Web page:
• Jon O’Brien and his owls: E’town resident moonlights as painter

    A shared love of  nightlife brought Elizabethtown artist Jon O’Brien and his artistic subject, owls, together.

    O’Brien, 32, began his artistic journey a few years ago. He didn’t think of himself as an artist until he started doing a few things for friends on their birthdays.

    “I bought some cheap paint and tried to draw out some things to see how it worked out,” he said.

    From there, people noticed his art and started asking him to create paintings for them.

  • 'Jumanji' comes to Historic State Theater

    A magical board game, jungle animals and Robin Williams join forces to provide entertainment for movie-goers Friday and Saturday when the Historic State Theater presents “Jumanji.”

    The 1995 movie shows at 7 p.m. Friday and 2 p.m. and 7 p.m. Saturday.

    A magical board game is the focus of the movie. When two children begin playing the game, they release a man trapped for decades and unleash a cavalcade of jungle animals in their home.

    Tickets are $5. For more information, call (270) 234-8258.

  • 2012 'Total Recall' distances itself from original

    Growing up in the action-heavy era of the 1980s and 1990s, it’s hard to picture how a remake of “Total Recall” would work without Arnold Schwarzenegger.

    Sure, Schwarzenegger isn’t the greatest actor in the world, but he was a larger-than-life personality in that film.

    The current remake with Colin Farrell (“Fright Night”) might have kept a few visuals and references to the original film but felt less than blockbuster.

  • Creative process can be inspirational, productive

    A few weekends ago I found myself driving to Louisville on a Friday night. My friend Laura had invited me to help write the script for a short film for the 48-Hour Film Project.

    The crux of this competition is that filmmakers meet at a certain time and place on Friday night, randomly draw a genre, receive certain elements required to be in the film and have 48 hours to produce a work.

  • Horton, Whos arrive in HCP production

    Horton the Elephant, the Grinch, Max the dog, Cat in the Hat, Gertrude McFuzz, Yertle the Turtle and a host of Whos are among the characters who will come to life onstage beginning Friday.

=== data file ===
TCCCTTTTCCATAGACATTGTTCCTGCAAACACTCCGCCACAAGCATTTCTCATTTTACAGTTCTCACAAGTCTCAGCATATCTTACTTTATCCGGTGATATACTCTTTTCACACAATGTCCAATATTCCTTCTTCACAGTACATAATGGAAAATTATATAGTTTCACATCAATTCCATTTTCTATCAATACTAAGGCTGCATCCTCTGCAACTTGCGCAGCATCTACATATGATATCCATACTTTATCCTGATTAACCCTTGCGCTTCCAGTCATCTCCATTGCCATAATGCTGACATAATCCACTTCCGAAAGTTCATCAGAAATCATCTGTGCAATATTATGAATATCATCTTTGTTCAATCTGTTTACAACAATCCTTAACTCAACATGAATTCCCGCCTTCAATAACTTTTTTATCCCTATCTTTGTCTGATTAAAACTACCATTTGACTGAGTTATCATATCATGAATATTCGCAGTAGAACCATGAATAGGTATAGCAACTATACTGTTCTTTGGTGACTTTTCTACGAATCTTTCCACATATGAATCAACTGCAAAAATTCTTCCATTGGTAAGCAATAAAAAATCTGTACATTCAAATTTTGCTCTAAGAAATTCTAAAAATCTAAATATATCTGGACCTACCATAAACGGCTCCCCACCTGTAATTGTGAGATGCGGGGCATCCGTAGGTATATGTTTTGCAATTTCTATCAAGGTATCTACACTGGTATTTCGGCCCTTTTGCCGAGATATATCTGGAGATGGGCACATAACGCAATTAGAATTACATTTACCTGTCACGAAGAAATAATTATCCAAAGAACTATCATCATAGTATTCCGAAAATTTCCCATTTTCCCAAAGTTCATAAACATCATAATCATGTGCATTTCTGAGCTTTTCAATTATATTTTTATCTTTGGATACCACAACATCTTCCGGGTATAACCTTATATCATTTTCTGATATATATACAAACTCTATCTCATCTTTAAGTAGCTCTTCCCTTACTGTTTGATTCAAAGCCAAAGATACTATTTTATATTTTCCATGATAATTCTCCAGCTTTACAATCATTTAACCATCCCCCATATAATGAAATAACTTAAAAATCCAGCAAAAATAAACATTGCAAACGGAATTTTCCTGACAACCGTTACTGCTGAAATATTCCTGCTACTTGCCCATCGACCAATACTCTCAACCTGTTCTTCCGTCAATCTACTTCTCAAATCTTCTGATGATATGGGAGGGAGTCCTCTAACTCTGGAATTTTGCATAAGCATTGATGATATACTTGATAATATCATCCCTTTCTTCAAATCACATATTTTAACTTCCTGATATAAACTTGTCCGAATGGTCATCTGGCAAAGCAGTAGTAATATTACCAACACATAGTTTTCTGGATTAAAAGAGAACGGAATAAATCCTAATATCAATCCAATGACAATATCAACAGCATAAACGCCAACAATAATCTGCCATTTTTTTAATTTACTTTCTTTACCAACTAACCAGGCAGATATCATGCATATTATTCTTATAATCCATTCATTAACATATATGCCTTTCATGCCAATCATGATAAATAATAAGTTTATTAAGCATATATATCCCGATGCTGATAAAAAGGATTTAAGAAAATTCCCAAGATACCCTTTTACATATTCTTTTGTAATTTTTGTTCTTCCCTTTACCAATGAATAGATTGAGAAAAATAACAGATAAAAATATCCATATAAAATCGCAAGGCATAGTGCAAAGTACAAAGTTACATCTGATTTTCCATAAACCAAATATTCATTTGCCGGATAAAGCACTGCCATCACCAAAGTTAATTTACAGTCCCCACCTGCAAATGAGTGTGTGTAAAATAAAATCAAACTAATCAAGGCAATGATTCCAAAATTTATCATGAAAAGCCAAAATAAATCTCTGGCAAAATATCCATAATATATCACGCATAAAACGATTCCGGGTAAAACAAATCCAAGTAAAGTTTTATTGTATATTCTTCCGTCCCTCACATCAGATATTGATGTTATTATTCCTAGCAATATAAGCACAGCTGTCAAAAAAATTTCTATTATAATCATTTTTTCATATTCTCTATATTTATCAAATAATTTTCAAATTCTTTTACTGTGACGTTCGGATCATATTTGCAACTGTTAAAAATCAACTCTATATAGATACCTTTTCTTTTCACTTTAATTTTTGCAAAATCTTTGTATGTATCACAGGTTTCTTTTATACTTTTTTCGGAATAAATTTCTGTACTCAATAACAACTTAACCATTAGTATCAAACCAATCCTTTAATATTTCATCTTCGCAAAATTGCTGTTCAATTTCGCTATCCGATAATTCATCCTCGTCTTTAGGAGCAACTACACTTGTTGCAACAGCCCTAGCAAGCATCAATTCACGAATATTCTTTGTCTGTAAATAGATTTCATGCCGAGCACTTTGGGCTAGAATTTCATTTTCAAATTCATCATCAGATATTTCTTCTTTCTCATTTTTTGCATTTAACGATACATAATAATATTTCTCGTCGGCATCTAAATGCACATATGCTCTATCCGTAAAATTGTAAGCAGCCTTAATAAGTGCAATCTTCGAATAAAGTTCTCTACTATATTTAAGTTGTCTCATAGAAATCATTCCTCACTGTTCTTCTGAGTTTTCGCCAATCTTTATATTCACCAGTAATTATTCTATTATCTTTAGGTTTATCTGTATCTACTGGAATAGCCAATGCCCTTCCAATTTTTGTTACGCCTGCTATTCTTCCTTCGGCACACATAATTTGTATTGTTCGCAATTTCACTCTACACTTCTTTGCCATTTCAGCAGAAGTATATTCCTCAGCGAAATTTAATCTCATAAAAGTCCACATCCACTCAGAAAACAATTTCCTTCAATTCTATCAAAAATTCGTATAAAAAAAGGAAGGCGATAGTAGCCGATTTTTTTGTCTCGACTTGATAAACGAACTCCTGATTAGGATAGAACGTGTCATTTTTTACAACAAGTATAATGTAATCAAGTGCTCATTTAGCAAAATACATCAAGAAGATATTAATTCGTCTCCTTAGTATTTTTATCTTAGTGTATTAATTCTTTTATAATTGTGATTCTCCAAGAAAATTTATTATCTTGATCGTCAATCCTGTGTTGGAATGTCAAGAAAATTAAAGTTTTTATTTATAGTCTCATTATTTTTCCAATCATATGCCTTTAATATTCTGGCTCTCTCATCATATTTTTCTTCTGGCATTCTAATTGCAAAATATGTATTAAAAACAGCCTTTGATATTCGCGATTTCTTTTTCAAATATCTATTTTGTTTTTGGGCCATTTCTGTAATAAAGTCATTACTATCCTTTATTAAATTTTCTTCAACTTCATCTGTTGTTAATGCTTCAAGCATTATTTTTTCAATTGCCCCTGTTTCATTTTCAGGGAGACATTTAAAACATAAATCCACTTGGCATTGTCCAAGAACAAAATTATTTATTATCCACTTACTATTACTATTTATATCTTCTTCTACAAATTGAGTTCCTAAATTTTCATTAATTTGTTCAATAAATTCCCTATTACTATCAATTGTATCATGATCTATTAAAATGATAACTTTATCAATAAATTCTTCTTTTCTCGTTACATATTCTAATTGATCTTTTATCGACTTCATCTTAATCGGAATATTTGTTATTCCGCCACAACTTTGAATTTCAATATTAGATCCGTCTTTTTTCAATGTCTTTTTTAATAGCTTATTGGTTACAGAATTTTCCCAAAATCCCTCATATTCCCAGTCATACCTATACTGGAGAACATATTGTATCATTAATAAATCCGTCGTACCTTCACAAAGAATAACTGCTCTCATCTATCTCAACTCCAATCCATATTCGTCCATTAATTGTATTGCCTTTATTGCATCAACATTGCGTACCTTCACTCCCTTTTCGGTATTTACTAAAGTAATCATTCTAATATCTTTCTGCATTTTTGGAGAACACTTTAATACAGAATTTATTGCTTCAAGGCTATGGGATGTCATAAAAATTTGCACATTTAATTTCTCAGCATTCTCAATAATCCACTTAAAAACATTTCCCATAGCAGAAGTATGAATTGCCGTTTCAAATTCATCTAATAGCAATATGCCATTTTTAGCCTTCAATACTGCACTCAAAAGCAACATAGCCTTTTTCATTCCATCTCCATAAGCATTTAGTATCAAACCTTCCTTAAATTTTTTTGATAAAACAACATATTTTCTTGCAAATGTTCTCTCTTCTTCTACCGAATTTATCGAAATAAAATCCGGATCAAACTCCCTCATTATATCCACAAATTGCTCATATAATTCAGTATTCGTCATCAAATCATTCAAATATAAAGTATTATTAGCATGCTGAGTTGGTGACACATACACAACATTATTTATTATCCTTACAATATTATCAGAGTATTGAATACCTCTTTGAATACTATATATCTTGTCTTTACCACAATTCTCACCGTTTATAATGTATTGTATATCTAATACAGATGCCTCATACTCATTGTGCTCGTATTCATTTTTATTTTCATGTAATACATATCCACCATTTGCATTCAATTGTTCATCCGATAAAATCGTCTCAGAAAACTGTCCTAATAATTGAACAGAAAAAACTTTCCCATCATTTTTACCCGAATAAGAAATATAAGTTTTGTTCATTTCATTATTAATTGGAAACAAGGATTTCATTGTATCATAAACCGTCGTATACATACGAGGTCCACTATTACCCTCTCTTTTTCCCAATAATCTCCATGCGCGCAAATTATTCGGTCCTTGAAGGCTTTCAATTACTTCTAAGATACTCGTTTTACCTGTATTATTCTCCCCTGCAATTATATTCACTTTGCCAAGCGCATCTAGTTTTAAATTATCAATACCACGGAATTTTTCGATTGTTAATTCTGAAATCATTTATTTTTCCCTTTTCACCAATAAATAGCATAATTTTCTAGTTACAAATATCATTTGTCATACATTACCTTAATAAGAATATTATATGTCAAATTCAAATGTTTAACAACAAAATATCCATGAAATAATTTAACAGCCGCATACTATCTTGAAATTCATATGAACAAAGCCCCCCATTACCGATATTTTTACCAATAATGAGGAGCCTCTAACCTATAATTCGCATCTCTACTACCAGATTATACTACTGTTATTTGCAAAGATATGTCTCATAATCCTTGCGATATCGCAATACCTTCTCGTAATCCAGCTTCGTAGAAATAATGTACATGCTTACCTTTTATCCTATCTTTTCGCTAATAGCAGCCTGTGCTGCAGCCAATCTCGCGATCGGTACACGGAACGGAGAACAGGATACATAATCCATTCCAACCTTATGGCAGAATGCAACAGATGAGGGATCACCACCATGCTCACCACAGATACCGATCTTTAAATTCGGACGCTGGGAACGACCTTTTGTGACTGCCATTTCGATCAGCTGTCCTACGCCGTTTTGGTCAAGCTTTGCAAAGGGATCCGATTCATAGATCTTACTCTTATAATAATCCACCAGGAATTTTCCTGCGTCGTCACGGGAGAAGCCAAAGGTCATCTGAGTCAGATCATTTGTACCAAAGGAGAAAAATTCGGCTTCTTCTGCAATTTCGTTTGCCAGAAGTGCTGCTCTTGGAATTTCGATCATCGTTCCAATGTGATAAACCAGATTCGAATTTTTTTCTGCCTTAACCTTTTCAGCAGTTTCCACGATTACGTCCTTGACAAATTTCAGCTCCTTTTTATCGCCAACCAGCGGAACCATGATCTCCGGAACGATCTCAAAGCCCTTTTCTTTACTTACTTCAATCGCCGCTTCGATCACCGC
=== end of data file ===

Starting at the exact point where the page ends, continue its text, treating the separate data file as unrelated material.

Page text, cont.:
The characters, made famous by Theodore Geisel, also known as Dr. Seuss, are part of Hardin County Playhouse’s latest offering, “Seussical the Musical!”

    Performances of the family-friendly musical are 7 p.m. Friday and Saturday and Aug. 16, 17 and 18; and 3 p.m. Sunday and Aug. 19 in Plum Alley Theater at the Historic State Theater complex.

  • A tale of a fateful trip: Murder mystery comes to Historic State Theater

    Mysterious happenings take place at the Historic State Theater in Elizabethtown this weekend during “The Last Cruise of the SS Minnow” murder mystery dinner theater.

    Fantastical Theatricals, an interactive theater group, conducts the mystery tour as guest try to discover who murdered Captain Jonas “Skipper” Stubing.

    The dinner theater show starts at 6 p.m. Saturday. Tickets are $40 and include a roast beef meal by Back Home Catering.

    For more information, call (270) 234-8258.

  • Hardin County rock band rooted in early experiences

    A road trip through Colorado and Utah provided the name for the band formed last year by Hardin County residents Aaron Fogle and Justin Perez.

    Perez, an Elizabethtown resident, took that road trip and noticed a line of trees on the horizon.

    That image spawned the name Tree Meets Sky.

    “It’s really metaphorical, too,” Perez, a bassist, said, explaining the band name implies growth.

  • KRT's 'Oliver!' begins Friday

    A musical based on a work by Charles Dickens makes its way to Horse Cave today.

    The Kentucky Repertory Theatre production of “Oliver!” opens at 7:30 p.m. CDT.

    The play concerns the life of 13-year-old Oliver Twist who escapes from a brutal orphanage and a shyster-undertaker only to find himself alone, wandering the sinister back streets of 1850s London.

  • Despite potential, 'Salmon Fishing in the Yemen' has identity crisis

    Films from the BBC often can be one of two things. They can be utterly amazing or they can have potential but become awkward and distracting.

    “Salmon Fishing in the Yemen” was the latter. The film only played in select theaters in March and was released for rental in July.

    While the actors’ performances are great, the story has a bit of an identity crisis and tries to accomplish too much in one movie.

    Is it a quirky romance? Is it a drama? Maybe a political film? It tries to be too many things.

  • Local author Nancy Barry to sign book

    Elizabethtown author Nancy Barry pens a book of stories too good not to be told.

    “It only took 72 years,” she said.

    Barry wanted to write a book since she was 3 years old.

    She was too poor to have toys and too little to go out and became bored. She went to school with her mother to enroll her brother in first grade and discovered the wonder of books. Barry became a lifelong lover of books, counting “The Yearling” and “Heaven is for Real” as some of her favorites.